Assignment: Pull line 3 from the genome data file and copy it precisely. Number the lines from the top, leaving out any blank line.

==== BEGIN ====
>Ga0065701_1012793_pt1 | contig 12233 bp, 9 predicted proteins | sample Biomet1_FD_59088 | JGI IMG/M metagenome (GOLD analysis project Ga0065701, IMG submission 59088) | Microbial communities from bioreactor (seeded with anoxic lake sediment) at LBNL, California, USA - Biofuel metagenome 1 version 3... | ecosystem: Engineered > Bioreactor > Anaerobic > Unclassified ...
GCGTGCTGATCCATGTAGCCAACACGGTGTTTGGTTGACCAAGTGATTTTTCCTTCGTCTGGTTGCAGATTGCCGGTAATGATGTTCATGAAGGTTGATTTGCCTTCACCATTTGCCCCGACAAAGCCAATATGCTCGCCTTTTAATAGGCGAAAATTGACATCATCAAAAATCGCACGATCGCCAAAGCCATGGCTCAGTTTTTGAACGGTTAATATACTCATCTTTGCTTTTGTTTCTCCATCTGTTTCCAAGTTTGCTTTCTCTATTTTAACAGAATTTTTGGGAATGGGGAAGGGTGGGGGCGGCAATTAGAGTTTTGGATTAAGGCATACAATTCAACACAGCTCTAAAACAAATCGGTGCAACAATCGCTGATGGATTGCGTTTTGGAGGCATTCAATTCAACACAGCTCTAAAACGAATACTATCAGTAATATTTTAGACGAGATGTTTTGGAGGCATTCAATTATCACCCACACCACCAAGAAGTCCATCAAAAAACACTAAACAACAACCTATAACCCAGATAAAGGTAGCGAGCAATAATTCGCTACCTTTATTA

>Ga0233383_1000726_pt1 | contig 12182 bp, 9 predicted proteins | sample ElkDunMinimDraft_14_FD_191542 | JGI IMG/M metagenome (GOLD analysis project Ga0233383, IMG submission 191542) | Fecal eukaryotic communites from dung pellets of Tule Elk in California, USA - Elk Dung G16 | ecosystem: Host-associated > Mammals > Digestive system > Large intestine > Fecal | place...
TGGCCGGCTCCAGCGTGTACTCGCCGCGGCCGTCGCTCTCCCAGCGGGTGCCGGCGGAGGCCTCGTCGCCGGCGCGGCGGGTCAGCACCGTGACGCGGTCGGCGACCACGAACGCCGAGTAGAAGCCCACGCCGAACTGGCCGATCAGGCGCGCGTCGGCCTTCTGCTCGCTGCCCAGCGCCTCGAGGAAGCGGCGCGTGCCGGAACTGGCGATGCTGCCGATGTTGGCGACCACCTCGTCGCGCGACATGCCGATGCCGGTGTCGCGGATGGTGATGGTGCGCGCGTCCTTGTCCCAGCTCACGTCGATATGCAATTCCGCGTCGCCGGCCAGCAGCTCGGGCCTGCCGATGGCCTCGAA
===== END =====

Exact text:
>Ga0233383_1000726_pt1 | contig 12182 bp, 9 predicted proteins | sample ElkDunMinimDraft_14_FD_191542 | JGI IMG/M metagenome (GOLD analysis project Ga0233383, IMG submission 191542) | Fecal eukaryotic communites from dung pellets of Tule Elk in California, USA - Elk Dung G16 | ecosystem: Host-associated > Mammals > Digestive system > Large intestine > Fecal | place...